Industry leader in responsible ship dismantling
When Boskalis decommissions ships it is standard practice to see to it that they are dismantled both responsibly and safely. Even on the other side of the world. A hard surface, certification of the yard and the responsible disposal of the waste are preconditions. This puts us ahead of existing legislation and regulations. In 2013, the NGO Shipbreaking Platform recognized us as an industry leader in this field.
We operate worldwide. Sometimes the ships we are asked to dismantle are on the other side of the globe. We have a clear policy with regard to responsible ship dismantling which we implement in consultation with the North Sea Foundation, a member of the NGO Shipbreaking Platform. When we decide the time has come for us to say goodbye to a ship our preferred option is to look for a yard in the region where the ship is located. Our ships are dismantled only at yards that comply with international legislation and regulations and with our own strict safety standards. The ships must also be dismantled on a hard surface or in dry dock to minimize the risk of pollution and environmental damage.
In 2013, the Para and the Mercurius, two non-self-propelling ships, were ready for dismantling. Both were on the west coast of Mexico. We have contact with yards on the east coast of Mexico that meet all the requirements, but there are still no yards of this kind on the Paciﬁc Coast. Fleet manager Arjan Schrijen tells the story: “To get the Para and the Mercurius round to the other side you would either have to tow them or use transport vessels to get them through the Panama Canal, which is very costly, and also generates extra carbon emissions.”
“In 2013 we found a yard on the west coast of Mexico that does not yet meet all of our standards but is prepared to invest with us in an upgrade. The yard, which belongs to a shipbuilder, has an excavated dock, so that ship dismantling of these relatively small vessels can take place on dry land. Our local environmental specialist has carried out an inspection and the yard has been audited by classiﬁcation society Germanischer Lloyd. We are prepared to invest in the yard, for example by sharing our knowledge and assisting and facilitating them in the process.”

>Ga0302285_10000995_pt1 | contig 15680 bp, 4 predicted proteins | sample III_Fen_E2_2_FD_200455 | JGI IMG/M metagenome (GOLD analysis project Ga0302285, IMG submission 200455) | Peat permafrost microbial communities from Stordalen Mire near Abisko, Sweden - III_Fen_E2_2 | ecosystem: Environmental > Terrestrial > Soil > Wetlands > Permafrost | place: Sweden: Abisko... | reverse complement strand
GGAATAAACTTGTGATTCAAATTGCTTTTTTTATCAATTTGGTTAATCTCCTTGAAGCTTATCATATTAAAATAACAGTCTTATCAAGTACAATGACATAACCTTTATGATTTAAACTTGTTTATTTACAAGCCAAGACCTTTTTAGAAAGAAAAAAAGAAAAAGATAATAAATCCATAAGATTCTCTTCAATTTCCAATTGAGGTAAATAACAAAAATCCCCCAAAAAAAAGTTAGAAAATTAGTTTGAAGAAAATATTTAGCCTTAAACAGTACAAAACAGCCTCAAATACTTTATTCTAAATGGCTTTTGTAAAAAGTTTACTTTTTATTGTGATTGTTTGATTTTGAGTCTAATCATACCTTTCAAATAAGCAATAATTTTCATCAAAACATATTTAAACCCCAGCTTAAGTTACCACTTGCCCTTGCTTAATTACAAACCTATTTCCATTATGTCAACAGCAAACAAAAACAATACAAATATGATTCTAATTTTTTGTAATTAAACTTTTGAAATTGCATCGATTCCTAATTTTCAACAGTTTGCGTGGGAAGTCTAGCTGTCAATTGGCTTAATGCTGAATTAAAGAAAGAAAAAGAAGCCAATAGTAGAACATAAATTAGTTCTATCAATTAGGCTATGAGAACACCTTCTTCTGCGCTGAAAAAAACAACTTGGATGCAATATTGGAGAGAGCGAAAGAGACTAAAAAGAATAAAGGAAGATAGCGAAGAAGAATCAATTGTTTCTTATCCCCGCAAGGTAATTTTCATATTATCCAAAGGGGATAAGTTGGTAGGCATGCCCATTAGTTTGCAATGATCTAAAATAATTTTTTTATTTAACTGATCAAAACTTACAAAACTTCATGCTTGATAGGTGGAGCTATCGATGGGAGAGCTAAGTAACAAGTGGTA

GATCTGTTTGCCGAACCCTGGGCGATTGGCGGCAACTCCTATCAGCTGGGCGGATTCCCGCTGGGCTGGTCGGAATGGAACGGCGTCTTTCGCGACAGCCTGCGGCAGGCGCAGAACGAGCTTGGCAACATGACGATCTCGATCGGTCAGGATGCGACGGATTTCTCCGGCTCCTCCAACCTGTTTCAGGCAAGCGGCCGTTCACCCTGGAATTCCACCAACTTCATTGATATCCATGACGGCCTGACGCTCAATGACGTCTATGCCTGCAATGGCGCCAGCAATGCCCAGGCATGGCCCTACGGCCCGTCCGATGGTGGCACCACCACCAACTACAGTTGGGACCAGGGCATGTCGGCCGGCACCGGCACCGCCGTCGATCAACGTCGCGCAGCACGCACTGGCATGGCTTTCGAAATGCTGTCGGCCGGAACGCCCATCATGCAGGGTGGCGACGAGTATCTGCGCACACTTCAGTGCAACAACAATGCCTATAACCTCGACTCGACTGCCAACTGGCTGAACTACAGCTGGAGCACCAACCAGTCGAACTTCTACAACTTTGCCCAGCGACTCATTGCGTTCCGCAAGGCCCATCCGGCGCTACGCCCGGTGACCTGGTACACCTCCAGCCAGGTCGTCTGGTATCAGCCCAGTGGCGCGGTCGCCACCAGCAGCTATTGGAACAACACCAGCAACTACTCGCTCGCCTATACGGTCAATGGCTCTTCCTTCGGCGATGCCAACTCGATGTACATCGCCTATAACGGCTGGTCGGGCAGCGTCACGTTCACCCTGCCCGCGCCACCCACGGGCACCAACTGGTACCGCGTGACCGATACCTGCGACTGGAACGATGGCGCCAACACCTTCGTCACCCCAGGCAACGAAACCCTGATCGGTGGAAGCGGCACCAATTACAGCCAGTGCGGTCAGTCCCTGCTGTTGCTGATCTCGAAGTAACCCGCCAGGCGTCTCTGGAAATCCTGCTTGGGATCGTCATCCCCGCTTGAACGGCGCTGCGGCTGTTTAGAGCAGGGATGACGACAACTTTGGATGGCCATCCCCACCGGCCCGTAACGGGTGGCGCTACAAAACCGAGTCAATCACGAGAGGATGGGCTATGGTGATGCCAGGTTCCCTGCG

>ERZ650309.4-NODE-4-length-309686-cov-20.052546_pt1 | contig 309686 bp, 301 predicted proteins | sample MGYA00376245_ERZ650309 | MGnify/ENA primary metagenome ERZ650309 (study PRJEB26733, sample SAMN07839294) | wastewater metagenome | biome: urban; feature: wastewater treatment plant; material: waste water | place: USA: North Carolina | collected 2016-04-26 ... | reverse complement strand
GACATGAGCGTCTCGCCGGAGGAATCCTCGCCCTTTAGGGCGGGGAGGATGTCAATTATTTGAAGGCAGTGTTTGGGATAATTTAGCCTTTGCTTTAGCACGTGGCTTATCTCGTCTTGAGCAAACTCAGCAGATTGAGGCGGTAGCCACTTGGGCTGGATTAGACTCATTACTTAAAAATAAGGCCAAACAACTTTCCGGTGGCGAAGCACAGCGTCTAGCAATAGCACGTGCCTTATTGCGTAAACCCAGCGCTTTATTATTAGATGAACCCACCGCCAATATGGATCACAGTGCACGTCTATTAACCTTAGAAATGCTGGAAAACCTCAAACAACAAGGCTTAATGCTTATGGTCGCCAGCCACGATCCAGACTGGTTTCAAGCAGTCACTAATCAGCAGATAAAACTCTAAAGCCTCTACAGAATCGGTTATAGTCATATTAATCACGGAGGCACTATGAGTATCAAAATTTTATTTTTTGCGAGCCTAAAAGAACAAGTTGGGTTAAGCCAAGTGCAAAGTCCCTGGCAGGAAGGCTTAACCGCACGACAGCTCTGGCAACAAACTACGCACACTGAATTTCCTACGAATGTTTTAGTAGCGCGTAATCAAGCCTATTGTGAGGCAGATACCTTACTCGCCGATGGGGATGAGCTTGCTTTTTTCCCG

“Boskalis will always ensure that inspections are carried out by our own people or with our supervision to ensure that our ships really are dismantled according to the terms of the contract. We believe this to be the best way from both an economic and an environmental point of view. We believe it is very important for the process to be both responsible and transparent,” explains Arjan Schrijen. “In addition to the usual Health & Safety appraisal, an independent body will monitor waste disposal, environmental issues and ship dismantling. When possible, we will recycle ship parts. We will overhaul the density meters from the Para and the Mercurius for use by our ﬂeet. Cast-iron components will be recycled at foundries in Europe in accordance with our assured recycling procedures.
“In consultation with the North Sea Foundation, we are making preparations with the yard for the dismantling of the Para and the Mercurius. This pilot project will show whether this yard can be used in the future for ships located on the Paciﬁc side.”Merijn Hougee of the North Sea Foundation: "Boskalis sets an example for the maritime sector by keeping ahead of the regulations for ship recycling. The management clearly places a strong emphasis on ‘people’ and ‘planet’ when selecting shipyards for dismantling. We appreciate the transparent communication and we look forward to an ongoing dialogue with the aim of further optimizing
We also dismantled our fallpipe vessel the Sandpiper in 2013. This was done in Turkey at a yard certiﬁed by ISRA (the International Ship Recycling Association). Once again, the guiding principles of the policy were applied clearly. Winches were used to pull the ship over the soft surface to the hard surface of a concrete dry dock, where the actual dismantling work took place. ISRA approved the method used, including the waste management. the recycling process from the environmental perspective."
Every ship we dismantle has an IHM (Inventory of Hazardous Materials). It is standard practice for the yard to issue an IHM for a new ship. We have our own qualiﬁed specialists who compile the IHM for older ships. A classiﬁcation society then approves and certiﬁes the IHM. This assured process sets us aside from other shipping companies. The IHM is a requirement under the 2009 Hong Kong International Convention for the Safe and Environmentally Sound Recycling of Ships. This legislation has still not been ofﬁcially adopted but Boskalis has been in compliance with it for years.
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